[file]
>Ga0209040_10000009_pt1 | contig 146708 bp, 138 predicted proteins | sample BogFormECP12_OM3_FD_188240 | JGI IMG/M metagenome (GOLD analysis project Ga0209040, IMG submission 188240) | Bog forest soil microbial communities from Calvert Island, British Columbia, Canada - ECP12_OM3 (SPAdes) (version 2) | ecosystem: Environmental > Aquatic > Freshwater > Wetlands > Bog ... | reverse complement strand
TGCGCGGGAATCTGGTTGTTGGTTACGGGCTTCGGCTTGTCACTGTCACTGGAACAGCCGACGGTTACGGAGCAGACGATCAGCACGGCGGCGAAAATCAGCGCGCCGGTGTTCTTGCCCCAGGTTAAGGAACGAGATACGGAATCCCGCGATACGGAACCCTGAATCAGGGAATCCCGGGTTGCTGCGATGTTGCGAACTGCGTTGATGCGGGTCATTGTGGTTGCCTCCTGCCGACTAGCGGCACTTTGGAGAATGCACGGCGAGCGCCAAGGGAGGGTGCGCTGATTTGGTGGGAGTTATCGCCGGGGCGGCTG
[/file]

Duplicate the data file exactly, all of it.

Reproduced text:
>Ga0209040_10000009_pt1 | contig 146708 bp, 138 predicted proteins | sample BogFormECP12_OM3_FD_188240 | JGI IMG/M metagenome (GOLD analysis project Ga0209040, IMG submission 188240) | Bog forest soil microbial communities from Calvert Island, British Columbia, Canada - ECP12_OM3 (SPAdes) (version 2) | ecosystem: Environmental > Aquatic > Freshwater > Wetlands > Bog ... | reverse complement strand
TGCGCGGGAATCTGGTTGTTGGTTACGGGCTTCGGCTTGTCACTGTCACTGGAACAGCCGACGGTTACGGAGCAGACGATCAGCACGGCGGCGAAAATCAGCGCGCCGGTGTTCTTGCCCCAGGTTAAGGAACGAGATACGGAATCCCGCGATACGGAACCCTGAATCAGGGAATCCCGGGTTGCTGCGATGTTGCGAACTGCGTTGATGCGGGTCATTGTGGTTGCCTCCTGCCGACTAGCGGCACTTTGGAGAATGCACGGCGAGCGCCAAGGGAGGGTGCGCTGATTTGGTGGGAGTTATCGCCGGGGCGGCTG